The first column, dealing with the duties of broker dealers, set the stage for defining fiduciaries and the rationale for their duties. This second part of the column deals with the legal duties of broker-dealers, and their ambiguous status.
First, we visit the use of words. Financial securities are often called “products” and securities servicers are named “industry.” Arguably, these words are dangerously misleading and confusing.
Second, we consider the main services which brokers offer to clients: trading in securities, usually holding for the clients the acquired securities, and the price money for sold securities. Therefore, brokers act as (1) agents in trading securities, and in most cases as (2) custodians of the investors’ securities and/or money.
Third, we deal with the legal status of broker dealers “sales talk” used to attract customers, which is often laced with “advice.” We discuss the duties of experts whom non-experts must trust and on whom they must rely. We distinguish here the legal category of contract from the category of fiduciary and suggest that brokers are fiduciaries when they give advice. In light of these distinctions we list the regulations of broker dealers under the self-regulatory organization FINRA; the Department of Labor, which regulates sale of pensions; and the Securities and Exchange Commission, which regulates the securities markets.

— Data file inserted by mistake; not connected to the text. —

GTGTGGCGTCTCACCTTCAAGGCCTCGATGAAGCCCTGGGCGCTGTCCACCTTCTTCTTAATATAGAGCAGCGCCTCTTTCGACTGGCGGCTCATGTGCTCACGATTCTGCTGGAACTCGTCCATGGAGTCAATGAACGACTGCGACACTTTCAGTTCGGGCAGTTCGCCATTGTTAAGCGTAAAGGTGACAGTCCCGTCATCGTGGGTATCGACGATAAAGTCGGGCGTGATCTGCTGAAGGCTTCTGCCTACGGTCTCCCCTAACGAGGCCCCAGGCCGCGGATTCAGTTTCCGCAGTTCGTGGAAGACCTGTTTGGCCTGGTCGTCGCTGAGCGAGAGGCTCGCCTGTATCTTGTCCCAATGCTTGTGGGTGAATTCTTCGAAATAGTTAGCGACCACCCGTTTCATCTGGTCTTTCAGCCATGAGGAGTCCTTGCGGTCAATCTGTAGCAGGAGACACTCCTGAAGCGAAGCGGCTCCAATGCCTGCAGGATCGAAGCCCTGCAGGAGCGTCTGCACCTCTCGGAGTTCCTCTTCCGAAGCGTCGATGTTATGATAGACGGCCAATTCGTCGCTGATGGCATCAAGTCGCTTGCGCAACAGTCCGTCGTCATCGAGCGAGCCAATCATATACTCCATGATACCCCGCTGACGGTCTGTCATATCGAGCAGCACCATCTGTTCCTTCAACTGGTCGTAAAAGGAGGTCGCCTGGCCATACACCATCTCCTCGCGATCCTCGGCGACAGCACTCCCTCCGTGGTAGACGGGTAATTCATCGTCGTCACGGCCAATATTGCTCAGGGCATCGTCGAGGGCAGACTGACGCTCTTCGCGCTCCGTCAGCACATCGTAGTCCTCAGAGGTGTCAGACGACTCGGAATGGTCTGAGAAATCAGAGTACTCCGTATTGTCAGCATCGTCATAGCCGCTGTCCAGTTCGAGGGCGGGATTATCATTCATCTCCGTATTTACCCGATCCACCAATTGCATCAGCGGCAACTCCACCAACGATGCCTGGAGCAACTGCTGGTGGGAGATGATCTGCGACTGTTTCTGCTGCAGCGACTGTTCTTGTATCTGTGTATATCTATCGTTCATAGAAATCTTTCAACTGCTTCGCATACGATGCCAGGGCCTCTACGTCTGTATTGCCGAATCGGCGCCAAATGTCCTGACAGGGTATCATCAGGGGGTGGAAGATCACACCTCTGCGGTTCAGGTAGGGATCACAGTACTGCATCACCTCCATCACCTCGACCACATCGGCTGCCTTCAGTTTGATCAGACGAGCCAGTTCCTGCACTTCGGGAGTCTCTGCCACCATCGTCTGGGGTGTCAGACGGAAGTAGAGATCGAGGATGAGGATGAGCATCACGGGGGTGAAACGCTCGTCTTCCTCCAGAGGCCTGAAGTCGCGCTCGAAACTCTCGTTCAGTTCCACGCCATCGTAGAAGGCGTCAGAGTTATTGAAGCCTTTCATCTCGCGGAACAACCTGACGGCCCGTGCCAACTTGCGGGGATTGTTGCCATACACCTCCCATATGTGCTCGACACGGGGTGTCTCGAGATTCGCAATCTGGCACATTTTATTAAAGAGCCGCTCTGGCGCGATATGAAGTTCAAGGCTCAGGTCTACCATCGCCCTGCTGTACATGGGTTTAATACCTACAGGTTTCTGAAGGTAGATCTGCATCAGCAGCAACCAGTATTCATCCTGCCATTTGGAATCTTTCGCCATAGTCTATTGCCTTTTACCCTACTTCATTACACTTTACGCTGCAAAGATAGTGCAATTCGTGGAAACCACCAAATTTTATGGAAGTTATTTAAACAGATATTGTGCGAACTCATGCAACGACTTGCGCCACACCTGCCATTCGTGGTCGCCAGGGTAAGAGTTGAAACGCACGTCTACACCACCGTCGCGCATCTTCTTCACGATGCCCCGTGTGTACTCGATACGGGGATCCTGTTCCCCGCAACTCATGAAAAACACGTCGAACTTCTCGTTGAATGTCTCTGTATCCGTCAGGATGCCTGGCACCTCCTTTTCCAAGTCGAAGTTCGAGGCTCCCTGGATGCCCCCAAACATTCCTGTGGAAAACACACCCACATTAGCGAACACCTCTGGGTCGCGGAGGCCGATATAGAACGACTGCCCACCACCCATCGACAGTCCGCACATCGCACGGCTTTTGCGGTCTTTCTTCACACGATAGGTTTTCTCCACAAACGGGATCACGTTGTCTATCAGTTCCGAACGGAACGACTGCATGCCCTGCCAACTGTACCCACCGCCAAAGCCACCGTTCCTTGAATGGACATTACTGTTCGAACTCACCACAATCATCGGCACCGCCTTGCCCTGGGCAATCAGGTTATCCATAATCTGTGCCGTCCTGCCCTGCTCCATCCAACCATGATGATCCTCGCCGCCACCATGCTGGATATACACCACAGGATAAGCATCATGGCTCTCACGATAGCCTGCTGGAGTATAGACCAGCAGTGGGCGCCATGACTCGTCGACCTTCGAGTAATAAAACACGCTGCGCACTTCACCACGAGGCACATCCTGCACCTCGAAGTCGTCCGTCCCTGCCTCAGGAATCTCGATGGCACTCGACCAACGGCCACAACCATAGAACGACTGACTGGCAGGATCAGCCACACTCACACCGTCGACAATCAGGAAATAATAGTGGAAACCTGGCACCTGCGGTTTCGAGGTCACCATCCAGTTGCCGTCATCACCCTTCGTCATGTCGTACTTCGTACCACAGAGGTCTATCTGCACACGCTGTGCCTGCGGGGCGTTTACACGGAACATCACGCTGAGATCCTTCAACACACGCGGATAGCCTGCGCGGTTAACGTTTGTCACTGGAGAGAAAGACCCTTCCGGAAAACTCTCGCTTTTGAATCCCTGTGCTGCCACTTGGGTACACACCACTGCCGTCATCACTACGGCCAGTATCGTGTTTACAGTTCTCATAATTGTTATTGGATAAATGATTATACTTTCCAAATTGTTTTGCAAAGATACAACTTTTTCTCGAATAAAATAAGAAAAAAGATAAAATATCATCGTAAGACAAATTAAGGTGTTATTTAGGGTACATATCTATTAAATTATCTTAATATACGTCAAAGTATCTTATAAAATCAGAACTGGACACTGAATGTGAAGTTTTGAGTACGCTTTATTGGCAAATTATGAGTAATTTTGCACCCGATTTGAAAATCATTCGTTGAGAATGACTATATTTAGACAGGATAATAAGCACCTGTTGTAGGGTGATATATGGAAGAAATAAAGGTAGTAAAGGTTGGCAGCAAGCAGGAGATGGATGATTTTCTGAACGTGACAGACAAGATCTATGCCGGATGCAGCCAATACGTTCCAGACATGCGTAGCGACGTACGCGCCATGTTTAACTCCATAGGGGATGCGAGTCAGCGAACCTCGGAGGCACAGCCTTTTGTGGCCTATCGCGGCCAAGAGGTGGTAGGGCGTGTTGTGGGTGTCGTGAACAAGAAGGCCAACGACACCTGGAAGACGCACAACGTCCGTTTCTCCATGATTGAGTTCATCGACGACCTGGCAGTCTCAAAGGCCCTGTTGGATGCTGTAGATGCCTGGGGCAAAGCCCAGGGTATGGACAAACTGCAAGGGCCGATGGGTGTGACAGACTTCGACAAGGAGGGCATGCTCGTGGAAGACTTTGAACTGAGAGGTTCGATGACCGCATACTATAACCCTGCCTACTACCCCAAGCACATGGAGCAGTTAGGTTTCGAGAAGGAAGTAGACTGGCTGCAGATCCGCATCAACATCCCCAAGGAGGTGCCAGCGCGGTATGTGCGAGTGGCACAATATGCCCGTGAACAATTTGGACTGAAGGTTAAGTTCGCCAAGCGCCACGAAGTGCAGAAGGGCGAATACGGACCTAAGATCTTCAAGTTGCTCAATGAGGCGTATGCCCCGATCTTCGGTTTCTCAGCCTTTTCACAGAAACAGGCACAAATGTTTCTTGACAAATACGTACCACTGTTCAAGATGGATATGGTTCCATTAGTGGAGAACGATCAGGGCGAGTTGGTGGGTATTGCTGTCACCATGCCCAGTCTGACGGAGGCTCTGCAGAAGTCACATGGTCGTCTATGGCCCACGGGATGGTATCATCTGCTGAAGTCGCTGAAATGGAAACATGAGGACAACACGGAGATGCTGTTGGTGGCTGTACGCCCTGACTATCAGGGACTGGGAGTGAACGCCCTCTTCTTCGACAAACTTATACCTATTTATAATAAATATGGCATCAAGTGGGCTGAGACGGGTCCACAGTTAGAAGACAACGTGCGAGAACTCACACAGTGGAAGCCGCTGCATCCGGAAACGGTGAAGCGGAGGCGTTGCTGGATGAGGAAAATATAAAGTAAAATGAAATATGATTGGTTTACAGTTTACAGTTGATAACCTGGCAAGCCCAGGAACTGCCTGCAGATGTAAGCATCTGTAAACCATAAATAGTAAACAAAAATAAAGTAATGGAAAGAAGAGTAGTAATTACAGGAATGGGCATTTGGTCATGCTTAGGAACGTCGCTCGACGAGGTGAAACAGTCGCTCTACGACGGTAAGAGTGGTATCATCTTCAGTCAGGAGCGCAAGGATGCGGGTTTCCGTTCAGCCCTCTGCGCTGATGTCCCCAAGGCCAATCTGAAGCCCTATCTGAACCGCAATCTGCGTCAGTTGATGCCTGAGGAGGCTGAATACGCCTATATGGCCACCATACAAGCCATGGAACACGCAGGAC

Just as medicines and their sellers are regulated to validate the trust of the buyers in the applicability of the medicines to the buyers, so are the advisers and sellers of securities regulated to ensure the investors’ trust in their advice regarding the investments in the securities Choice, pricing, risk, and trading. As past securities market crashes have taught us, these markets’ existence depend on investors’ trust. Trust on experts substitutes for investors’ lack of expertise. To reduce the cost of investors’ trust, the law regulates the securities market intermediaries and advisers.
Fourth we deal with the service of brokers. Brokers earn with trading, not mere advice. “Sales talk–advice” offers potential buyers something which they cannot evaluate. The call to require brokers to be trustworthy is arising with the millions of retirees who lack expertise to manage their pension securities. Managers and advisers of pension are regulated by law, enforced by the Department of Labor. Brokers have been fighting a rule imposing additional duties towards investors-retirees for years (currently successfully). Our issue here is: Why, and to what extent, should brokers’ “sales talk” be classified and regulated as fiduciaries’ “advice”?
In conclusion: How should this dilemma be resolved?
Part One. The importance of words and names
Words and names are important; they can reflect true substance or mislead. Some broker-dealers, advisers, and others may use the word “products” to represent securities and those who offer financial services are described as an “industry.” Arguably securities are not products, although some disagree.